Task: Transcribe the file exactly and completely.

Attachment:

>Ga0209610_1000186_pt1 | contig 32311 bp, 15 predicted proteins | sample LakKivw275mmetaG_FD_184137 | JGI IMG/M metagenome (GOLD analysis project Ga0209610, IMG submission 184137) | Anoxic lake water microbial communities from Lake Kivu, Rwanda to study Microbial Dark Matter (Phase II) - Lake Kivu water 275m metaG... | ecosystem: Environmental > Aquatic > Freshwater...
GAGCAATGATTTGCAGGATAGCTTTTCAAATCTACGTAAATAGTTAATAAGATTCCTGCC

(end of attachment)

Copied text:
>Ga0209610_1000186_pt1 | contig 32311 bp, 15 predicted proteins | sample LakKivw275mmetaG_FD_184137 | JGI IMG/M metagenome (GOLD analysis project Ga0209610, IMG submission 184137) | Anoxic lake water microbial communities from Lake Kivu, Rwanda to study Microbial Dark Matter (Phase II) - Lake Kivu water 275m metaG... | ecosystem: Environmental > Aquatic > Freshwater...
GAGCAATGATTTGCAGGATAGCTTTTCAAATCTACGTAAATAGTTAATAAGATTCCTGCC